A look at the Artiste & Repertoire side of music business
Over time, the local gospel industry has evolved with many artistes joining in to make music.
Producers and video directors, too, have increased immensely, and so have the awards that reward gospel musicians, but the question is, have these awarding events added value to the industry?
Producer and artiste Saint P compares having numerous awards to the kind of marriages our great grandparents were in.
“They had many wives and children and no third party raised an eye. All the children went on and chartered their own paths and life went on. It is the same with the awards we have.
They open more future opportunities to the players,” he said while speaking to Spice.
Previously, the premier Kenyan gospel awards, the Groove Awards—arguably the most prestigious and most recognised gospel awards with a regional resonance and relevance—dominated the scene.
More awarding events have since taken cue from Groove Awards. The latest kid on the block is the Verse5ve Awards, which was announced this July.
“We want to honour excellence and outstanding creative accomplishments by songwriters and performers in Christian urban music.
The Verse5ve Conservatoire is a collective of industry stakeholders including artistes, producers, recording engineers, songwriters, radio personalities and other key players in the entertainment fraternity,” the awards founder and CEO Albert Zakayo tells Spice.
Verse5ve awards will feature songs and artistes who have recorded masterpieces in hip-hop, R&B and Afro pop, and deejays who have been publicly vocal and committed to the growth of the Christian urban culture. They are set to debut in October.
Founded in 2017, the Kenya Gospel Music Awards (KEGMA) is another awarding event seeking to heal the ailing the gospel music industry.
“Sometimes we have low quality content, weak branding and marketing, irregular and untargeted distribution, among other weak areas.
Many budding artistes are dwarfed by the big names and struggle to penetrate into the industry, while others lack platforms that would celebrate their achievements and connect with their fans.
And that’s where we come in,” says KEGMA founder and chief executive Caleb Otieno.
He adds that the upsurge of new talents means such artistes require platforms to showcase their talents to make a career.
“The talent industry should be empowered to bring true change in the gospel creative industry.
The KEGMA platform, therefore, offers a real opportunity for gospel artistes and other individuals to open up other markets through their talents.
This helps create jobs for the young people and elevate them from poverty,” he says.
During his career as an artiste, singer Mr Seed has bagged a number of awards across the spectrum.
He echoes Otieno’s remarks: “I appreciate the fact that we have more talent that needs to be recognised.
When we get nominated for awards, it comes with attention and that publicity and exposure helps us build our brands as artistes.
Some of us are not on the more established awards’ radars, so getting recognised elsewhere goes a long way.”
Saint P says each distinctive awarding entity seeks to delve into an area that the other may have missed.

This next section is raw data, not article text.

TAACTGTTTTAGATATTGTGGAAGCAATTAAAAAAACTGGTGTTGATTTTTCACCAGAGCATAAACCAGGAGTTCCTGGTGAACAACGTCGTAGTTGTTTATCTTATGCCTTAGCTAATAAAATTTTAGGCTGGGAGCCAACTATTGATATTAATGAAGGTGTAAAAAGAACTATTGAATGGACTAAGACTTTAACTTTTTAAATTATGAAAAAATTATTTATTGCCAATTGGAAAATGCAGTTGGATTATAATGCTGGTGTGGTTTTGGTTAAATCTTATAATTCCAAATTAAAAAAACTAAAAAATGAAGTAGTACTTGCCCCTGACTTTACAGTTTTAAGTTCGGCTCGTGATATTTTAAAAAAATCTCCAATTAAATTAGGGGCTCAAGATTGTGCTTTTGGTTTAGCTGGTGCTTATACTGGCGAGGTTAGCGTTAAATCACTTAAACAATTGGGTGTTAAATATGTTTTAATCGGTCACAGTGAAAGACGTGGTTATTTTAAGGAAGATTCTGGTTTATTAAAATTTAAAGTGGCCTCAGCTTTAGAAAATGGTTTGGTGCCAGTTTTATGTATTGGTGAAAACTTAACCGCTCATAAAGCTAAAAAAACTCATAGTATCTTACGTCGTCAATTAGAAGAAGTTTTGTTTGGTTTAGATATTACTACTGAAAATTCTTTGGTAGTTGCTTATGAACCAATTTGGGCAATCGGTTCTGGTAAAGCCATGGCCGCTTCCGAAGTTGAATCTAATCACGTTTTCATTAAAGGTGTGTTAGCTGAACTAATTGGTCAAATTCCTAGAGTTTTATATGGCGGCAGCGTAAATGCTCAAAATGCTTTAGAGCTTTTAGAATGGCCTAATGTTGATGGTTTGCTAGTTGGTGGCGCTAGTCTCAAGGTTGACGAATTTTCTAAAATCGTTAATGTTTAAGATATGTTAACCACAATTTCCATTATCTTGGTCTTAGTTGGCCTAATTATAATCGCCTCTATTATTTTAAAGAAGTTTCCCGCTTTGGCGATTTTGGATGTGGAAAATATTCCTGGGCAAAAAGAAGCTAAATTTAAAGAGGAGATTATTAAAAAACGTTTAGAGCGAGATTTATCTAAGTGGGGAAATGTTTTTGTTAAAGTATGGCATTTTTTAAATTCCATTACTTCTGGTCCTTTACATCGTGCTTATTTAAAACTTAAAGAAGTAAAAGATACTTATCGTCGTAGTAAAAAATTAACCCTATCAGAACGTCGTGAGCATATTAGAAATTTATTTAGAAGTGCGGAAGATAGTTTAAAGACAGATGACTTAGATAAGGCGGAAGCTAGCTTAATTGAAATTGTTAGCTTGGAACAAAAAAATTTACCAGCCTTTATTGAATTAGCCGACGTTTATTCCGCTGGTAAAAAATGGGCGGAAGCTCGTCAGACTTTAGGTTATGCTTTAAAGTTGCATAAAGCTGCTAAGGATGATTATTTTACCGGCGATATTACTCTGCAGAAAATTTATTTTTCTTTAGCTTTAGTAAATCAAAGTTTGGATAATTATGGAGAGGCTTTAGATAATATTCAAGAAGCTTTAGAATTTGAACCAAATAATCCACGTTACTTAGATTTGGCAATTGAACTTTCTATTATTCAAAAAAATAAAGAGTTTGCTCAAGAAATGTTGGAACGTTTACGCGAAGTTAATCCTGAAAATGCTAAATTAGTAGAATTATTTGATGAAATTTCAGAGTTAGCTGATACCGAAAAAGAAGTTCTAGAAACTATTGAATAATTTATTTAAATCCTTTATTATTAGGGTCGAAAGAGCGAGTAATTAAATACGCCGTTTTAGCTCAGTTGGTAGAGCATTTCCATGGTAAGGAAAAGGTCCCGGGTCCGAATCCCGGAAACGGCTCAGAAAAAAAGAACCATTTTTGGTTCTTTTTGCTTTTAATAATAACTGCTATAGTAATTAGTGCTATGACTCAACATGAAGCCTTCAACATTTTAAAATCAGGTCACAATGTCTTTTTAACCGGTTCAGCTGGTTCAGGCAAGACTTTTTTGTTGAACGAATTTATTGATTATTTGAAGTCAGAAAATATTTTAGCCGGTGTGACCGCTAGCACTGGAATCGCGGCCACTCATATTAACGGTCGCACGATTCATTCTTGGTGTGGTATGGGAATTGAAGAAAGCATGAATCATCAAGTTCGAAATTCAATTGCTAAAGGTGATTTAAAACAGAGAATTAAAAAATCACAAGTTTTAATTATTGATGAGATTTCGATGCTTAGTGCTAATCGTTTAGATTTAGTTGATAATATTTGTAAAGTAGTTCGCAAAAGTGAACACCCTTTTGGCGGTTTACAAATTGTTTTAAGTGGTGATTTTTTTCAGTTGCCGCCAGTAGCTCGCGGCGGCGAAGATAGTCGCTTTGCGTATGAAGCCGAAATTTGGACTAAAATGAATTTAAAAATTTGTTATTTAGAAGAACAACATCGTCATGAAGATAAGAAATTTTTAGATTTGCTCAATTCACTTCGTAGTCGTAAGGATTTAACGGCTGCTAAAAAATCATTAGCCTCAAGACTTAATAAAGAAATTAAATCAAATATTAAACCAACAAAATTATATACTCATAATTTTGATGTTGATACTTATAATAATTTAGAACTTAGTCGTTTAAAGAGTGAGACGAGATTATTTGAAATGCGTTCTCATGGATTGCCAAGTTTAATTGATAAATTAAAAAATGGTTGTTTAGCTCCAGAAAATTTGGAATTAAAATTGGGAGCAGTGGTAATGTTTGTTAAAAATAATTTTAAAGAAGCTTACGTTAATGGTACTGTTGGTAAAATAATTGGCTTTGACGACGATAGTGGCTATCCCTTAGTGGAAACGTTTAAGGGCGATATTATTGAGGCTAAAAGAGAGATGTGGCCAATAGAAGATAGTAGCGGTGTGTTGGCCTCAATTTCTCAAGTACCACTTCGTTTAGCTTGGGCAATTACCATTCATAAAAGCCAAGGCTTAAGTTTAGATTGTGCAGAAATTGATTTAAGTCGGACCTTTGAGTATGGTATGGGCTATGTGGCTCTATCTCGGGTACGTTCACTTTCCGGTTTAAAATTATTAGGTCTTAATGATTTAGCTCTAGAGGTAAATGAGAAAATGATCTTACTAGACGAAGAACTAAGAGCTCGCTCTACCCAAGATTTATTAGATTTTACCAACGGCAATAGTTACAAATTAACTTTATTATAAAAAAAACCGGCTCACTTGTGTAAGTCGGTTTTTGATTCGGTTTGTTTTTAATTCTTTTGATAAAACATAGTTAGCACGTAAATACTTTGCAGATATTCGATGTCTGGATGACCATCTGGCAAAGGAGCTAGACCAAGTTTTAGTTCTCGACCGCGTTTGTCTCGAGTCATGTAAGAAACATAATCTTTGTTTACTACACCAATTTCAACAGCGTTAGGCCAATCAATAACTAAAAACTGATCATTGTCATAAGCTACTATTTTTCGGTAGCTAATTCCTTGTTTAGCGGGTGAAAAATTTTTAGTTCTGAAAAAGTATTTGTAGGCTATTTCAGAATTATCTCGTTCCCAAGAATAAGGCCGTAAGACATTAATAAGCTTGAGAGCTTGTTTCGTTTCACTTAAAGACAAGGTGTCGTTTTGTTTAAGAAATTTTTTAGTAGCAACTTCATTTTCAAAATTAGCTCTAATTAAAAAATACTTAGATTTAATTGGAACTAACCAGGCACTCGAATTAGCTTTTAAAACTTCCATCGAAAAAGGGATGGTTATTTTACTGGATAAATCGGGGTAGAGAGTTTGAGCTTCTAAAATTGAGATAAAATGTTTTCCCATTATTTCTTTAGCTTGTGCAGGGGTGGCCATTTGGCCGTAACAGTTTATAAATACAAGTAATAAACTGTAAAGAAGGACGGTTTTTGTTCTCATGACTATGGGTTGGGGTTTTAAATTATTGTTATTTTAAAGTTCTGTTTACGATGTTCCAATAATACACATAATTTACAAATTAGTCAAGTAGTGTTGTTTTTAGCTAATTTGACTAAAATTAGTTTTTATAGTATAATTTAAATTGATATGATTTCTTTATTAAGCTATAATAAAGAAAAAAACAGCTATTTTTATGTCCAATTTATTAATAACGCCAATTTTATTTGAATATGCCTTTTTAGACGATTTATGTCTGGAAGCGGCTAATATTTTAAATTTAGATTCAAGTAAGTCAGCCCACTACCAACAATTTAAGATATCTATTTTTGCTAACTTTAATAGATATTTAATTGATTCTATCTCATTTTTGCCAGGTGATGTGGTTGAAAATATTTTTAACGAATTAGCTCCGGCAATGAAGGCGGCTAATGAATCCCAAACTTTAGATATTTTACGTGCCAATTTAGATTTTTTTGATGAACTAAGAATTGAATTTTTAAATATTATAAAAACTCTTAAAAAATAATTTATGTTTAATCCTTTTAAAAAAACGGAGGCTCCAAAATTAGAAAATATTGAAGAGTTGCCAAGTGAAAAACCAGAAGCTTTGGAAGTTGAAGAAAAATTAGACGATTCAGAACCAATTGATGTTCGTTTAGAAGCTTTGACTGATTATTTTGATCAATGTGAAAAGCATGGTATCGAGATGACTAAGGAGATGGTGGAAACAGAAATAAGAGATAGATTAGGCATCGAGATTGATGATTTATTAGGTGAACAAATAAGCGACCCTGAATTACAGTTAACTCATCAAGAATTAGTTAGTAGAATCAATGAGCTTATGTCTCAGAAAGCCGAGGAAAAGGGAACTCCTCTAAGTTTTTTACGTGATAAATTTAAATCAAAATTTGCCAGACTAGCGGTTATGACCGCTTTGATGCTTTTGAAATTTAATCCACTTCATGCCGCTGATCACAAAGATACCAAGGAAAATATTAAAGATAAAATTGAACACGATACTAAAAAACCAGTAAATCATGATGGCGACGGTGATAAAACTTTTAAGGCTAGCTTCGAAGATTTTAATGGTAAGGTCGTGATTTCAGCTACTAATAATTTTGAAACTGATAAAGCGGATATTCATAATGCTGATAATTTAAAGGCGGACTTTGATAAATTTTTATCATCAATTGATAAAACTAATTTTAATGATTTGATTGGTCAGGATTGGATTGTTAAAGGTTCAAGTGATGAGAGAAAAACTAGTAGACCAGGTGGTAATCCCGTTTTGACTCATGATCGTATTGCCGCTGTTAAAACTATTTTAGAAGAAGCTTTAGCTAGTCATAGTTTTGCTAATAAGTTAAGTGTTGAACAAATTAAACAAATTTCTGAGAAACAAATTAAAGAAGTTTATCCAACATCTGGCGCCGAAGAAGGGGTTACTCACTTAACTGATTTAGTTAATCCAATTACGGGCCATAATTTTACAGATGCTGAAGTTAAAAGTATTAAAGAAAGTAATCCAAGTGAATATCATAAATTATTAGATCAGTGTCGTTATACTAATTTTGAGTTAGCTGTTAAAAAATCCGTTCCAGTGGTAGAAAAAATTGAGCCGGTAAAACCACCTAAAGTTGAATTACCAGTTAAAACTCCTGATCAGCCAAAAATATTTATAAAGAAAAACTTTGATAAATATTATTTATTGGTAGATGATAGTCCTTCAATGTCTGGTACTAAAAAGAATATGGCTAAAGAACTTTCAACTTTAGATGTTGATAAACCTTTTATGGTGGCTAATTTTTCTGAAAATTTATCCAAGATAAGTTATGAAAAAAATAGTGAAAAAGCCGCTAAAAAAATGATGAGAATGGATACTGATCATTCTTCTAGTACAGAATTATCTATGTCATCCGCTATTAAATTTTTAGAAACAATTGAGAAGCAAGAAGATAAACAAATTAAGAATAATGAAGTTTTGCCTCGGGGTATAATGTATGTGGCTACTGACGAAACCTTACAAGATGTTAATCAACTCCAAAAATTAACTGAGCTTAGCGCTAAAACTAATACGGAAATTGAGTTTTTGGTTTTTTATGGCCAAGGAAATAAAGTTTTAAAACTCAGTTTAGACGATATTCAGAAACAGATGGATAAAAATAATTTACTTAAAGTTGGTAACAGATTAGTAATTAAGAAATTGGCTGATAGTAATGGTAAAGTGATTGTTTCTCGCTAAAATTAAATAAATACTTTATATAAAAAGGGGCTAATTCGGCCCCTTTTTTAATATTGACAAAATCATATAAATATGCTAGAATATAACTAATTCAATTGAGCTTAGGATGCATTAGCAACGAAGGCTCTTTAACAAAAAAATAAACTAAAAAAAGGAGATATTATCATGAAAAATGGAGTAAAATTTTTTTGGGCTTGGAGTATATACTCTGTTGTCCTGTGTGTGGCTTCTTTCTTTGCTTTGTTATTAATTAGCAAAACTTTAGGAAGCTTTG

“Every artiste has their market niche and one award cannot serve everyone. All artistes have people they appeal to and so, the awards are viable,” he intimates.
Kenya also has the annual Maranatha Gospel Awards that aims to acknowledge worship music and encourage gospel artistes to work harder. They have nine participating countries.
Mwafaka Awards was created in 2011 with a mission to impact the gospel music industry and push it to the international platform.
An off-shoot of the Groove Awards, it started small and careful not to be seen as Groove’s competitor.
The founders said they were only out to cater for up-and-coming artistes who were not fully considered suitable for Groove awards.
“I have no qualms with all these awards, but I think it would be better to award excellence.
We have a problem with the kind of music we churn out, from production to the lyrics, and that is what we should be fixing. The awards would be better if they indeed awarded great content,” says DJ Ruff.
He adds the awards could do more than just recognise them. “The winners do not get money for their wins, but they could at least organise events that the winners or nominees got to perform and consequently, get paid. Alternatively, they could sponsor their projects and encourage them musically.”
Ruff says that without true value getting to the winners, then it’s just business for the organisers.
“We get into business to make money and that is what the awards may end up doing and being set up for if they sideline the core function of having the awards in the first place,” he says.
Hypeman, emcee and vocal powerhouse Kibunjah is of the opinion that the awards subconsciously instill competition and comparison.
“They set bars and standards that are not entirely right. The recognition is always great, but they are held to a certain standard; from the way winners are chosen to how they are awarded, it would streamline things.
If it is by tallying votes sent by the fans, then the winners should at least get some monetary value for it. If not, then abort the voting method,” says Kibunjah.
He adds that with or without the money, it is upon the artistes to make the awards’ recognition work for them.
“At the end of the day, it is up to the artiste to make good use of his or her award for that year, but that said, streamlining the awards is paramount,” says the Eey Okay singer.